Several historians, notably W. Eck of the University of Cologne, theorized that the Tel Shalem arch depicted a major battle between Roman armies and Bar Kokhba's rebels in Bet Shean valley,[132] thus extending the battle areas some 50 km northwards from Judea. The 2013 discovery of the military camp of Legio VI Ferrata near Tel Megiddo.[138] However, Eck's theory on battle in Tel Shalem is rejected by M. Mor, who considers the location implausible given Galilee's minimal (if any) participation in the Revolt and distance from the main conflict flareup in Judea proper.[132]


A 2015 archaeological survey in Samaria identified some 40 hideout cave systems from the period, some containing Bar Kokhba's minted coins, suggesting that the war raged in Samaria at high intensity.[51]


Jews from Peraea are thought to have taken part in the revolt. This is demonstrated by a destruction layer dating from the early second century at Tel Abu al-Sarbut in the Sukkoth Valley,[139] and by abandonment deposits from the same period that were discovered at al-Mukhayyat[140] and Callirrhoe.[141] There is also evidence for Roman military presence in Perea in the middle of the century, as well as evidence of the settlement of Roman veterans in the area.[5]

This view is supported by a destruction layer in Tel Hesban that dates to 130 CE,[142] and a decline in settlement from the Early Roman to the Late Roman periods discovered in the survey of the Iraq al-Amir region.[143] However, it is still unclear whether this decline was caused by the First Jewish–Roman War or the Bar Kokhba revolt.[5]

Bowersock suggested of linking the Nabateans to the revolt, claiming "a greater spread of hostilities than had formerly been thought... the extension of the Jewish revolt into northern Transjordan and an additional reason to consider the spread of local support among Safaitic tribes and even at Gerasa."[86]


The revolt is mostly still shrouded in mystery, and only one brief historical account of the rebellion survives.[9]

Dio Cassius

The best recognized source for the revolt is Cassius Dio, Roman History (book 69),[4][144] even though the writings of the Roman historian concerning the Bar Kokhba revolt survived only as fragments. The account extends on about two pages and is largely an historical perspective with the general course of the rebellion and its disastrous results, without mentioning specific names and locations.

Eusebius of Caesarea

The Christian author Eusebius of Caesarea wrote a brief account of the revolt within the Church History (Eusebius) compilation, notably mentioning Bar Chochebas (which means “star” according to Eusebius) as the leader of the Jewish rebels and their last stand at Beththera (i.e., Betar). Though Eusebius lived one and a half centuries after the revolt and wrote the brief account from the Christian theological perspective, his account provides important details on the revolt and its aftermath in Judea.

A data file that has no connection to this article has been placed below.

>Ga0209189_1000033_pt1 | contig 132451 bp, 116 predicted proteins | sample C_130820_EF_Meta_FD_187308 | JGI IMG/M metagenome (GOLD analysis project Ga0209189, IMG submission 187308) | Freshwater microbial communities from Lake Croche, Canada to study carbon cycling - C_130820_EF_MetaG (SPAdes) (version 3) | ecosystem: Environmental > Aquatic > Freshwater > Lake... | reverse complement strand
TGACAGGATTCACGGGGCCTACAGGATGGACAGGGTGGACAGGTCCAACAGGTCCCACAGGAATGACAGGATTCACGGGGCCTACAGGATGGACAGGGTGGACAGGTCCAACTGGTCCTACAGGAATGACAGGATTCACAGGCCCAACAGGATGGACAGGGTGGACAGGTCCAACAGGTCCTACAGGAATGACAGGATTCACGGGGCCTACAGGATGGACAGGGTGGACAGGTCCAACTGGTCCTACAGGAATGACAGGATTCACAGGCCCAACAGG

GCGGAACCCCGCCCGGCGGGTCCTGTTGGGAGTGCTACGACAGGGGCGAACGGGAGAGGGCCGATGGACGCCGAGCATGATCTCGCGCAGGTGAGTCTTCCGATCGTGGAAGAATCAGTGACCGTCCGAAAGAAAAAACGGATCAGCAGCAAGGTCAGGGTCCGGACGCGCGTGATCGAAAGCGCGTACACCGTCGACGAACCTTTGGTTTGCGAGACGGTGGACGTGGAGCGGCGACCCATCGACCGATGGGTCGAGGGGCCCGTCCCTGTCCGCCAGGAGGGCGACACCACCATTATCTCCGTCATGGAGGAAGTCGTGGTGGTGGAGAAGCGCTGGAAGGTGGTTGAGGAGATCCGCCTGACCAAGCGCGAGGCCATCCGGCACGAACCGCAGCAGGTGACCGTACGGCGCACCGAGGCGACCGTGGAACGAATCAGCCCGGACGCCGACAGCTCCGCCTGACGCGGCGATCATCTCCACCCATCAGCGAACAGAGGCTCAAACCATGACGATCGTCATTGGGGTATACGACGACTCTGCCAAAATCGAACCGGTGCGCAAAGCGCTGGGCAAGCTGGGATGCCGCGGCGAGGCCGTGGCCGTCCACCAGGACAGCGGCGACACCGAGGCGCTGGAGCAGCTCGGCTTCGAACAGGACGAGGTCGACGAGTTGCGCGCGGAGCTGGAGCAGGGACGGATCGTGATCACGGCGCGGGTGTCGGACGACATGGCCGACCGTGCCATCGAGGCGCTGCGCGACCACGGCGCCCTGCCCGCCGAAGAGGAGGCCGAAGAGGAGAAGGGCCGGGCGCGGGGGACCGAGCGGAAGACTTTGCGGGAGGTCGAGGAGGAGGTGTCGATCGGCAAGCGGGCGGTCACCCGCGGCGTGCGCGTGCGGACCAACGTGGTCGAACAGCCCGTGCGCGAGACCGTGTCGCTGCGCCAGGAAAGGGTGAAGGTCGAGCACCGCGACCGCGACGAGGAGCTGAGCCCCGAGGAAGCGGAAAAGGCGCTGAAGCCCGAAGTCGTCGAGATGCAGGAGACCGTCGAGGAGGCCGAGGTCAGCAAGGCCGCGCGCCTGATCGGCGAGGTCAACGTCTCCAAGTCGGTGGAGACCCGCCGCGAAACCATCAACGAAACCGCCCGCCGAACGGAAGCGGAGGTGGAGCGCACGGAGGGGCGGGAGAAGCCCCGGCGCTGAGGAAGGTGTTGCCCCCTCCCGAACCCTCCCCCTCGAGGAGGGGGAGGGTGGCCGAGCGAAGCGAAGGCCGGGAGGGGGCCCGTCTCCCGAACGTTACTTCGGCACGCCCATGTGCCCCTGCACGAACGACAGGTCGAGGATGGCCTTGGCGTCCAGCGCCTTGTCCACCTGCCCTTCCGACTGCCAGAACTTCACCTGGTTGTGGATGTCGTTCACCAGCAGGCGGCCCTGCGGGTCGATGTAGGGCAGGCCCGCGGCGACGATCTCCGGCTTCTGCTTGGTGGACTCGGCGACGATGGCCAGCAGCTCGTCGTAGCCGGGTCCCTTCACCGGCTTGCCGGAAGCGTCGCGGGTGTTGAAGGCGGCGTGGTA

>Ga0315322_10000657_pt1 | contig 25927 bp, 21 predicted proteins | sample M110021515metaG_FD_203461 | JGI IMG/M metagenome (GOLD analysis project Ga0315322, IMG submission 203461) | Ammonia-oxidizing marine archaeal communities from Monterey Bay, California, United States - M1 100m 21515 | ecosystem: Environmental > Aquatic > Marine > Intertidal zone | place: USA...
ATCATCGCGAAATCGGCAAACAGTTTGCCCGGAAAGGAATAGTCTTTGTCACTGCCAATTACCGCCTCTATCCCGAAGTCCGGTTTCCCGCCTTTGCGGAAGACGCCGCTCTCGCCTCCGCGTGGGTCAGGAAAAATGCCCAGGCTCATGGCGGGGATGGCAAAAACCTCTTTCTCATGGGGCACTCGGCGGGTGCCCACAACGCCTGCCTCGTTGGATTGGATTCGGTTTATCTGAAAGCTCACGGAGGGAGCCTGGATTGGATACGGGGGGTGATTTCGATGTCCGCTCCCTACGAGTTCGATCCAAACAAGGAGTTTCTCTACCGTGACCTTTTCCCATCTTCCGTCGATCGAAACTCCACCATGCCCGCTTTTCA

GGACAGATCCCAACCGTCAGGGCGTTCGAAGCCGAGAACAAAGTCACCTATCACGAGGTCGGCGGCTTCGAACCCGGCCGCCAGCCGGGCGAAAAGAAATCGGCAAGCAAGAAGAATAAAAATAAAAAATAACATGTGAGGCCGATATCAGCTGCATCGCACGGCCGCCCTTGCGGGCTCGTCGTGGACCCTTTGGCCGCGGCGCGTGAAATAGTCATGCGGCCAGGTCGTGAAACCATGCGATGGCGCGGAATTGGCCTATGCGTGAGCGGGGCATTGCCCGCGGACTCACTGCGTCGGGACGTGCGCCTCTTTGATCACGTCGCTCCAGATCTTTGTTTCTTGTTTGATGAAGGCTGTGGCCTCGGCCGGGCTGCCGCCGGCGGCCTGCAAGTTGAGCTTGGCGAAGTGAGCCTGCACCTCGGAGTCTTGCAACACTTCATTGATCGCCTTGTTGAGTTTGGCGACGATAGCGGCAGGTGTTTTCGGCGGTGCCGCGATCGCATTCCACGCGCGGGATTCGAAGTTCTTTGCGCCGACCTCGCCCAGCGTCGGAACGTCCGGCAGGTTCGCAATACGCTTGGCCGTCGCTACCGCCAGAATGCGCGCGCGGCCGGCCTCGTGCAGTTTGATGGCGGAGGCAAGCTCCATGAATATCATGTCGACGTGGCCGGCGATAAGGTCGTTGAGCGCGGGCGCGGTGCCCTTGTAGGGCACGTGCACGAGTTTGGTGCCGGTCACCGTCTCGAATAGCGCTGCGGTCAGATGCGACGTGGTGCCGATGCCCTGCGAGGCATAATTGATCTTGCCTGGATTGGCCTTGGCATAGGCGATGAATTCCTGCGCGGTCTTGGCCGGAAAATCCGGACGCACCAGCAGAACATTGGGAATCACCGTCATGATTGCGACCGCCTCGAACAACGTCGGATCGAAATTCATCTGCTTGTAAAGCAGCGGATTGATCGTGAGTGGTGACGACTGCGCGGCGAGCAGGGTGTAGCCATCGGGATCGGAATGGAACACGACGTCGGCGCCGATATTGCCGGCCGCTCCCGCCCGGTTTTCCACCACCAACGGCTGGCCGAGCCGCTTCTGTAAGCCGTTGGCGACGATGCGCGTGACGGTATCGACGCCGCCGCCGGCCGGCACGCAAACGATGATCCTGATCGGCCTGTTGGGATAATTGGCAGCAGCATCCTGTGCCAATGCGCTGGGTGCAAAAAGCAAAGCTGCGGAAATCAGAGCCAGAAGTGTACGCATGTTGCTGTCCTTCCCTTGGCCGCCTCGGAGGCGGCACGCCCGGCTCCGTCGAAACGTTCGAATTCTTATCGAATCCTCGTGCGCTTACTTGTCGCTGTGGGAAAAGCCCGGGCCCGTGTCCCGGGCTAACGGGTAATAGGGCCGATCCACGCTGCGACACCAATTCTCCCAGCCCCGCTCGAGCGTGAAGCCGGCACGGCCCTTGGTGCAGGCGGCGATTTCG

Jerusalem Talmud

The Jerusalem Talmud contains descriptions of the results of the rebellion, including the Roman executions of Judean leaders and religious persecution.

Primary sources

A cluster of papyrus containing Bar Kokhba's orders during the last year of the revolt, found at the Cave of Letters in the Judean desert by Israeli archaeologist Yigael Yadin.

The discovery of the Cave of Letters in the Dead Sea area, dubbed as "Bar Kokhba archive",[145] which contained letters actually written by Bar Kokhba and his followers, has added much new primary source data, indicating among other things that either a pronounced part of the Jewish population spoke only Greek or there was a foreign contingent among Bar Kokhba's forces, accounted for by the fact that his military correspondence was, in part, conducted in Greek.[146] Close to the Cave of Letters is the Cave of Horror, where the remains of Jewish refugees from the rebellion were discovered along with fragments of letters and writings. Several briefer sources have been uncovered in the area over the past century, including references to the revolt from Nabatea and Roman Syria.


In Rabbinic Judaism

The disastrous end of the revolt occasioned major changes in Jewish religious thought. Jewish messianism was abstracted and spiritualized, and rabbinical political thought became deeply cautious and conservative. The Talmud, for instance, refers to Bar Kokhba as "Ben-Kusiba", a derogatory term used to indicate that he was a false Messiah. The deeply ambivalent rabbinical position regarding Messianism, as expressed most famously in Maimonides' "Epistle to Yemen," would seem to have its origins in the attempt to deal with the trauma of a failed Messianic uprising.[147]

In Zionism and modern Israel

In the post-rabbinical era, the Bar Kokhba Revolt became a symbol of valiant national resistance. The Zionist youth movement Betar took its name from Bar Kokhba's traditional last stronghold, and David Ben-Gurion, Israel's first prime minister, took his Hebrew last name from one of Bar Kokhba's generals.[148]